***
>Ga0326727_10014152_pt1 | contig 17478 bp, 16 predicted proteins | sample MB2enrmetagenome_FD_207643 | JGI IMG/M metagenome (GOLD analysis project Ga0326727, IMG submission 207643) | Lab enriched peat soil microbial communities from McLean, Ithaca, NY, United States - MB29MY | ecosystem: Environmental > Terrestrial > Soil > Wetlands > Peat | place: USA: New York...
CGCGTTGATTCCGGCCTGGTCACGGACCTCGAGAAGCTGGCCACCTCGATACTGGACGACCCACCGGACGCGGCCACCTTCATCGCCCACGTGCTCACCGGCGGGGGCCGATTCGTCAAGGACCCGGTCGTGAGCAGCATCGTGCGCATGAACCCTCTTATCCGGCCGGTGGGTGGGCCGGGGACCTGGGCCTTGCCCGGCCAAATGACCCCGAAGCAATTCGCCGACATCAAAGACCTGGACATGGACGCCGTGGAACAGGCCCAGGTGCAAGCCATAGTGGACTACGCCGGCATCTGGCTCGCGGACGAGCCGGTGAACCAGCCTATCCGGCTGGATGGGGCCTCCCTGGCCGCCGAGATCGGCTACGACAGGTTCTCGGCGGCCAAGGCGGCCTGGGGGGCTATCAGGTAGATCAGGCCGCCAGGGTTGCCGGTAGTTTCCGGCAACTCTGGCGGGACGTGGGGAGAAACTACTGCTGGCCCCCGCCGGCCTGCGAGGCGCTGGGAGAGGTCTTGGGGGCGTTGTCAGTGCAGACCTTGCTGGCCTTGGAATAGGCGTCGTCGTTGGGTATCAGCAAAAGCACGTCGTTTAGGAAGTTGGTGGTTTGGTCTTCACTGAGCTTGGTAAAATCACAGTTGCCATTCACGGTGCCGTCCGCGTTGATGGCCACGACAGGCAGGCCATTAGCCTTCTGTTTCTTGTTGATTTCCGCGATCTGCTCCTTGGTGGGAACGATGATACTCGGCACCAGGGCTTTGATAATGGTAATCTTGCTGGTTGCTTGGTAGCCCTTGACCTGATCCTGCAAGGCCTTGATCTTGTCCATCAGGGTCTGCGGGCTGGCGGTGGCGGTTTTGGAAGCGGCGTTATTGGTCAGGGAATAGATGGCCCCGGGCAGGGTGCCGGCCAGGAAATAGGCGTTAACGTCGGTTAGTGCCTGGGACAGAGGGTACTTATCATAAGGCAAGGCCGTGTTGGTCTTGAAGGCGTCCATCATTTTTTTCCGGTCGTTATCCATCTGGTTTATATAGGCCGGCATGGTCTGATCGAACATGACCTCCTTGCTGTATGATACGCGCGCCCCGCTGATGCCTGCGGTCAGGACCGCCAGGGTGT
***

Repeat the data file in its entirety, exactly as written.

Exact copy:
>Ga0326727_10014152_pt1 | contig 17478 bp, 16 predicted proteins | sample MB2enrmetagenome_FD_207643 | JGI IMG/M metagenome (GOLD analysis project Ga0326727, IMG submission 207643) | Lab enriched peat soil microbial communities from McLean, Ithaca, NY, United States - MB29MY | ecosystem: Environmental > Terrestrial > Soil > Wetlands > Peat | place: USA: New York...
CGCGTTGATTCCGGCCTGGTCACGGACCTCGAGAAGCTGGCCACCTCGATACTGGACGACCCACCGGACGCGGCCACCTTCATCGCCCACGTGCTCACCGGCGGGGGCCGATTCGTCAAGGACCCGGTCGTGAGCAGCATCGTGCGCATGAACCCTCTTATCCGGCCGGTGGGTGGGCCGGGGACCTGGGCCTTGCCCGGCCAAATGACCCCGAAGCAATTCGCCGACATCAAAGACCTGGACATGGACGCCGTGGAACAGGCCCAGGTGCAAGCCATAGTGGACTACGCCGGCATCTGGCTCGCGGACGAGCCGGTGAACCAGCCTATCCGGCTGGATGGGGCCTCCCTGGCCGCCGAGATCGGCTACGACAGGTTCTCGGCGGCCAAGGCGGCCTGGGGGGCTATCAGGTAGATCAGGCCGCCAGGGTTGCCGGTAGTTTCCGGCAACTCTGGCGGGACGTGGGGAGAAACTACTGCTGGCCCCCGCCGGCCTGCGAGGCGCTGGGAGAGGTCTTGGGGGCGTTGTCAGTGCAGACCTTGCTGGCCTTGGAATAGGCGTCGTCGTTGGGTATCAGCAAAAGCACGTCGTTTAGGAAGTTGGTGGTTTGGTCTTCACTGAGCTTGGTAAAATCACAGTTGCCATTCACGGTGCCGTCCGCGTTGATGGCCACGACAGGCAGGCCATTAGCCTTCTGTTTCTTGTTGATTTCCGCGATCTGCTCCTTGGTGGGAACGATGATACTCGGCACCAGGGCTTTGATAATGGTAATCTTGCTGGTTGCTTGGTAGCCCTTGACCTGATCCTGCAAGGCCTTGATCTTGTCCATCAGGGTCTGCGGGCTGGCGGTGGCGGTTTTGGAAGCGGCGTTATTGGTCAGGGAATAGATGGCCCCGGGCAGGGTGCCGGCCAGGAAATAGGCGTTAACGTCGGTTAGTGCCTGGGACAGAGGGTACTTATCATAAGGCAAGGCCGTGTTGGTCTTGAAGGCGTCCATCATTTTTTTCCGGTCGTTATCCATCTGGTTTATATAGGCCGGCATGGTCTGATCGAACATGACCTCCTTGCTGTATGATACGCGCGCCCCGCTGATGCCTGCGGTCAGGACCGCCAGGGTGT